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Back Pain 15 years post spinal fusion for scoliosis
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Back Pain 15 years post spinal fusion for scoliosis

Hello,

I was wondering if anyone has any input for me.  I'm 28 years old with moderate to occasionally severe back pain.  I decided to write because I just spent 45 minutes in the kitchen trying to cook a Thanksgiving dessert and my back started aching badly.  The fact that I can't even cook for my family without the pain is alarming to me.

When I was 12  in 1991, I had a C-D fusion for a 60 degree scoliosis curve.  The surgery was a success, reducing my curve to 32 degrees or so, and I did very well for a long time with absolutely no back pain at all.  However, for the last 3 years or so, the back pain has started and gotten progressively worse.  Perhaps it's due to starting law school and sitting hunched over my books for hours on end, I do not know.  Anyhow, the pain is unbearable sometimes, and usually brought on by being in any one position - sitting, lying down, standing - for longer than 45 minutes or so.  So that means any time I'm shopping my back ends the trip prematurely, when I'm sleeping sometimes I can't stand to lie down another minute (despite going through 2 different expensive mattresses and countless pillows), and the absolute worst is when I'm sitting with my law school books trying to study for finals (like now).  This pain occurs every day on and off and all over my back.  Sometime it aches, but often it's a burning type of pain.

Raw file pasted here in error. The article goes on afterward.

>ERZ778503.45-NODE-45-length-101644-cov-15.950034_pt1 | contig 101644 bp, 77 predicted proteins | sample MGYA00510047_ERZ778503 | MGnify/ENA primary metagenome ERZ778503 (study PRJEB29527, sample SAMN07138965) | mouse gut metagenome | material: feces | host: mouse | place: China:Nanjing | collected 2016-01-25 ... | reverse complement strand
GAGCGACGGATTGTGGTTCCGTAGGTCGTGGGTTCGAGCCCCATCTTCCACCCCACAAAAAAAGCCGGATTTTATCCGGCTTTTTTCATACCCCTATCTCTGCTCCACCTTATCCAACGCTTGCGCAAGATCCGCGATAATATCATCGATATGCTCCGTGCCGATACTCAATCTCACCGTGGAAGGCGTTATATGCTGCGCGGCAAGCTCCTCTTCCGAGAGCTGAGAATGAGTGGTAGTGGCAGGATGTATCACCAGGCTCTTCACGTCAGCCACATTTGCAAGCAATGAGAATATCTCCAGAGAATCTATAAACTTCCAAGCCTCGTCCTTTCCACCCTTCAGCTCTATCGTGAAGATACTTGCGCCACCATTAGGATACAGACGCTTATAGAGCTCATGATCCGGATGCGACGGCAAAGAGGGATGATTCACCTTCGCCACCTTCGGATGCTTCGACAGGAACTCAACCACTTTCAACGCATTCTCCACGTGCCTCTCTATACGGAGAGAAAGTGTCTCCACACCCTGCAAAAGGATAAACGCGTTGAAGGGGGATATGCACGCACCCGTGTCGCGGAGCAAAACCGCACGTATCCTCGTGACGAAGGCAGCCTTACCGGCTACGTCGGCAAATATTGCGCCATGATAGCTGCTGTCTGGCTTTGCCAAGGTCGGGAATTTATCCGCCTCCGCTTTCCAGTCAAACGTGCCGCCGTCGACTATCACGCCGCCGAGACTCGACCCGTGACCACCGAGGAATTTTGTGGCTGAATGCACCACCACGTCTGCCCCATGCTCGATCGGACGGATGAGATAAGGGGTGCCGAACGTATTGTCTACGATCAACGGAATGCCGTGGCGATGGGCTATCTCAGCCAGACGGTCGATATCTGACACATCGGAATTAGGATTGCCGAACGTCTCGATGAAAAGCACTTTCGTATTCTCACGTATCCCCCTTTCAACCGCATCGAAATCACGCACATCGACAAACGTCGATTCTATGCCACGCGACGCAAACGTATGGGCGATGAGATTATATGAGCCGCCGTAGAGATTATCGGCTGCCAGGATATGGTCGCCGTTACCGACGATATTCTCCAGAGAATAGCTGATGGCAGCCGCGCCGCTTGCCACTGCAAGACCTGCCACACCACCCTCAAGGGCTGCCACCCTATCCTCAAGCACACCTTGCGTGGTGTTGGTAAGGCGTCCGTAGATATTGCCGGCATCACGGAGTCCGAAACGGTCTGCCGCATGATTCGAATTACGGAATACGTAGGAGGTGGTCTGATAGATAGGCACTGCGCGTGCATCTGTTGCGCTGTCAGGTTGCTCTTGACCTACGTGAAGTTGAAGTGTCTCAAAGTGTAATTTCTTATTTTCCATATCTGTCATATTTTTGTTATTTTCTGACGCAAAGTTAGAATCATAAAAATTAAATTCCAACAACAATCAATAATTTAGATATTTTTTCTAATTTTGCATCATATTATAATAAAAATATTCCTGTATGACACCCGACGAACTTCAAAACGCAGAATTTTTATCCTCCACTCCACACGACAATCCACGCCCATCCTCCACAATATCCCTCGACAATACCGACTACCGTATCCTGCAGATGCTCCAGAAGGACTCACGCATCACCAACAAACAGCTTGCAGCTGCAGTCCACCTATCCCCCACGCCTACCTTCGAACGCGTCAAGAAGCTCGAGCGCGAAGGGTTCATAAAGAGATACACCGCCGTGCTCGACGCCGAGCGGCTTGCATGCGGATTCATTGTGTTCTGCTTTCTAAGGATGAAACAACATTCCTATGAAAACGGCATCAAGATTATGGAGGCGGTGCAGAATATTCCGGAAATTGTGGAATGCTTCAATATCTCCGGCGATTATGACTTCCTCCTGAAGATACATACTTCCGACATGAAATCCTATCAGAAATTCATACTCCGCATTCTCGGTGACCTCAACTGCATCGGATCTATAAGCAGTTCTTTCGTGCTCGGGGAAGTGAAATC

I've consulted with my general practitioner about this.  He took X-rays and referred me to a spinal surgeon specialist.  Both told me that nothing can be done, that I'm too young to be on a pain management program, and that physical therapy is my only option.

Is this true?  Is there really nothing that can be done to alleviate this pain, which I can only assume will get progressively worse as I age? Why am I too young to go on pain management?  I've taken Vicodin occasionally for the pain and it gives me incredible relief.

I went to physical therapy, but basically was shown a bunch of pilates type exercises.  Instead of doing those, I've been working with a personal trainer to focus more on overall fitness, integrating some core strengthening with weight training.  Unfortunately, I still have back pain.  I also know that I do not have the time or patience to do the pilates exercises several times a day exactly as prescribed.  Because I'm not following these instructions, is this pain my fault?

The thought of having to endure this pain for decades into the future is disheartening to say the least.  Often I just break down and cry in frustration.  I feel like I could have a bright future in a legal career ahead of me but I do not want this horrible back pain to hold me back.  The thought of working a full 8 hour day in an office sitting in the same chair all day SCARES me.

Anyway ... Any input, thoughts, or advice would be VERY much appreciated.

Thanks,
RB
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4 Comments Post a Comment
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Avatar_n_tn
hi,
please correct your posture while studying so that you do not sit in one postion for too long. You can start with simple back exercises which will be easy to do, also a hot water bottle might help.
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Avatar_n_tn
Hi,
What is your body weight?If you could reduce a few kilos it will help your back pain.Do not smoke or drink till your symptoms subside.Consult your dietician and have a nice balanced diet.